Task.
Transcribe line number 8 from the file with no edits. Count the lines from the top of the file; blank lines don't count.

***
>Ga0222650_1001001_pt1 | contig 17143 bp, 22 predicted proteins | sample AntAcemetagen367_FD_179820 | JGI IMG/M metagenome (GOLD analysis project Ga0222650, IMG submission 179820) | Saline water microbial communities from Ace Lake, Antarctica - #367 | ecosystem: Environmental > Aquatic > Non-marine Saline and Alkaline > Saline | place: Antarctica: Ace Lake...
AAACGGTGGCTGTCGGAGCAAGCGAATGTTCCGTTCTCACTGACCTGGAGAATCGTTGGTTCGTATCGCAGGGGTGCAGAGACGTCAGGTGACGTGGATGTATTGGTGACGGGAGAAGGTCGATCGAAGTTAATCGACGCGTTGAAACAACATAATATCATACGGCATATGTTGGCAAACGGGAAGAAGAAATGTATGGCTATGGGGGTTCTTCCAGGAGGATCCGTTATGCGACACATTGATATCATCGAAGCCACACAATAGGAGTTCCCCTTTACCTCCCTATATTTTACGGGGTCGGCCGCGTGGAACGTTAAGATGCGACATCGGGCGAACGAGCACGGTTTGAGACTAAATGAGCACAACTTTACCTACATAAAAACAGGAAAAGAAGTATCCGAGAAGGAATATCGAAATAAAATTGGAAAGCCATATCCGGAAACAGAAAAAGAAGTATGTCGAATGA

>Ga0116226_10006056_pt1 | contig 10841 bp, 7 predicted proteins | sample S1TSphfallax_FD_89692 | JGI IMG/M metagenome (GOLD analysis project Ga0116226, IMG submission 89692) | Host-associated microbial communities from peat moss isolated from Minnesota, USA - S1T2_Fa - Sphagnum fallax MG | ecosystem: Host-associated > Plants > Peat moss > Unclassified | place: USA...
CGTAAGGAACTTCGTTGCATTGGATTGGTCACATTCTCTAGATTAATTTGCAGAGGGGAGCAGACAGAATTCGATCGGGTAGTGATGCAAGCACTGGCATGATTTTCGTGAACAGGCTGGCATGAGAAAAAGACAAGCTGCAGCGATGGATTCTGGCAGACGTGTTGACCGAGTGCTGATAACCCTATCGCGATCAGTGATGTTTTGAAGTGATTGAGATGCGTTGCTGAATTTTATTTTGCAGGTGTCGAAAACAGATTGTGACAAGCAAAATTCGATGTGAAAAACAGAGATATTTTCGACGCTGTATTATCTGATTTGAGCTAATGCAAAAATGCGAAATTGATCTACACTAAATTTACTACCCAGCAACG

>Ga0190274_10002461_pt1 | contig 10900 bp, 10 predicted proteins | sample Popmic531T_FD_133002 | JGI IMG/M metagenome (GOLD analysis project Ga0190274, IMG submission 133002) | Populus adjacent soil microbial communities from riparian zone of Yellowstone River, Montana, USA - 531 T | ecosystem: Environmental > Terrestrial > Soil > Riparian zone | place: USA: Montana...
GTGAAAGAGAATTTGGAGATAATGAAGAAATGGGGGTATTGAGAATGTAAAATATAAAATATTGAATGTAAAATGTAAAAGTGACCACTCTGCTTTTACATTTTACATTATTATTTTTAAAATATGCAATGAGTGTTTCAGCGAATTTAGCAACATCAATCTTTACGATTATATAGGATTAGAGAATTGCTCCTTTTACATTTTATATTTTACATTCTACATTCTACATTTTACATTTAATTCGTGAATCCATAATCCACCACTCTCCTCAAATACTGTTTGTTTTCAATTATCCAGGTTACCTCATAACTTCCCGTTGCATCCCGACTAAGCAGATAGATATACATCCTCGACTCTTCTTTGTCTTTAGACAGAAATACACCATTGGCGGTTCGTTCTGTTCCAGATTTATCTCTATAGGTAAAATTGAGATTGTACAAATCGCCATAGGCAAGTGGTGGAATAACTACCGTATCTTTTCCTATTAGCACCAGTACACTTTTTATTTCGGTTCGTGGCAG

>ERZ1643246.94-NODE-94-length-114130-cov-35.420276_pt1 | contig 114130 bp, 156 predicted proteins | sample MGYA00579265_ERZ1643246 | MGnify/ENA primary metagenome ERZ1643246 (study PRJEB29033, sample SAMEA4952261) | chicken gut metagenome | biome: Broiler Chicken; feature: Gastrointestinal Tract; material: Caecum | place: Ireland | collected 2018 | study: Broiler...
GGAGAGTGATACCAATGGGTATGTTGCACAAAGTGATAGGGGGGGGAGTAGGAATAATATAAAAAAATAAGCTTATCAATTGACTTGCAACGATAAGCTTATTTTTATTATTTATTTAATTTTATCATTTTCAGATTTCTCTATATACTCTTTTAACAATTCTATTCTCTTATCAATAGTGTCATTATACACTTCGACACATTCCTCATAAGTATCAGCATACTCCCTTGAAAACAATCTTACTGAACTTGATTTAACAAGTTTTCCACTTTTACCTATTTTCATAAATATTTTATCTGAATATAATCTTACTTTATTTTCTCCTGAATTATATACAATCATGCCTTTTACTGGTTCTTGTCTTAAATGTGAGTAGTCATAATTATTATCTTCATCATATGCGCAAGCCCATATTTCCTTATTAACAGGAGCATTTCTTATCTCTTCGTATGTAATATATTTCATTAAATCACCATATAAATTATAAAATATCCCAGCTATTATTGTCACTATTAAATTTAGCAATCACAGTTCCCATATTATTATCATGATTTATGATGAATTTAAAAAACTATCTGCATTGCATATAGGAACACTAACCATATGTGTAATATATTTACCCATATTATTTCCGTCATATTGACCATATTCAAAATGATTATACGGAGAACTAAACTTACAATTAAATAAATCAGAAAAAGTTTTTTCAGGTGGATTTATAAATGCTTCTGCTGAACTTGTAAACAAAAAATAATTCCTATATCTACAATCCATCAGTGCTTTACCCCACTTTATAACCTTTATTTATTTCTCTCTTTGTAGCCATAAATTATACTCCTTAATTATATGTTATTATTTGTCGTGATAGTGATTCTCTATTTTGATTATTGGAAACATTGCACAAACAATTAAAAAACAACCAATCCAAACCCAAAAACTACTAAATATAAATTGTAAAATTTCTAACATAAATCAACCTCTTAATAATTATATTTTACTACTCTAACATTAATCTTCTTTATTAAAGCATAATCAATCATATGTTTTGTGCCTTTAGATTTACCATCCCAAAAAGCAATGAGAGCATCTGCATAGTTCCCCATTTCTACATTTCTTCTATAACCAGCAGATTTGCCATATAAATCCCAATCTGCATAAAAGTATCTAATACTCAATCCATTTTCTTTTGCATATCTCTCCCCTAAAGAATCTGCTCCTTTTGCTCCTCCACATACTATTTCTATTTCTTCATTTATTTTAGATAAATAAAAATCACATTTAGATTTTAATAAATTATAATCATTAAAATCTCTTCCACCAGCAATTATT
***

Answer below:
GGAGAGTGATACCAATGGGTATGTTGCACAAAGTGATAGGGGGGGGAGTAGGAATAATATAAAAAAATAAGCTTATCAATTGACTTGCAACGATAAGCTTATTTTTATTATTTATTTAATTTTATCATTTTCAGATTTCTCTATATACTCTTTTAACAATTCTATTCTCTTATCAATAGTGTCATTATACACTTCGACACATTCCTCATAAGTATCAGCATACTCCCTTGAAAACAATCTTACTGAACTTGATTTAACAAGTTTTCCACTTTTACCTATTTTCATAAATATTTTATCTGAATATAATCTTACTTTATTTTCTCCTGAATTATATACAATCATGCCTTTTACTGGTTCTTGTCTTAAATGTGAGTAGTCATAATTATTATCTTCATCATATGCGCAAGCCCATATTTCCTTATTAACAGGAGCATTTCTTATCTCTTCGTATGTAATATATTTCATTAAATCACCATATAAATTATAAAATATCCCAGCTATTATTGTCACTATTAAATTTAGCAATCACAGTTCCCATATTATTATCATGATTTATGATGAATTTAAAAAACTATCTGCATTGCATATAGGAACACTAACCATATGTGTAATATATTTACCCATATTATTTCCGTCATATTGACCATATTCAAAATGATTATACGGAGAACTAAACTTACAATTAAATAAATCAGAAAAAGTTTTTTCAGGTGGATTTATAAATGCTTCTGCTGAACTTGTAAACAAAAAATAATTCCTATATCTACAATCCATCAGTGCTTTACCCCACTTTATAACCTTTATTTATTTCTCTCTTTGTAGCCATAAATTATACTCCTTAATTATATGTTATTATTTGTCGTGATAGTGATTCTCTATTTTGATTATTGGAAACATTGCACAAACAATTAAAAAACAACCAATCCAAACCCAAAAACTACTAAATATAAATTGTAAAATTTCTAACATAAATCAACCTCTTAATAATTATATTTTACTACTCTAACATTAATCTTCTTTATTAAAGCATAATCAATCATATGTTTTGTGCCTTTAGATTTACCATCCCAAAAAGCAATGAGAGCATCTGCATAGTTCCCCATTTCTACATTTCTTCTATAACCAGCAGATTTGCCATATAAATCCCAATCTGCATAAAAGTATCTAATACTCAATCCATTTTCTTTTGCATATCTCTCCCCTAAAGAATCTGCTCCTTTTGCTCCTCCACATACTATTTCTATTTCTTCATTTATTTTAGATAAATAAAAATCACATTTAGATTTTAATAAATTATAATCATTAAAATCTCTTCCACCAGCAATTATT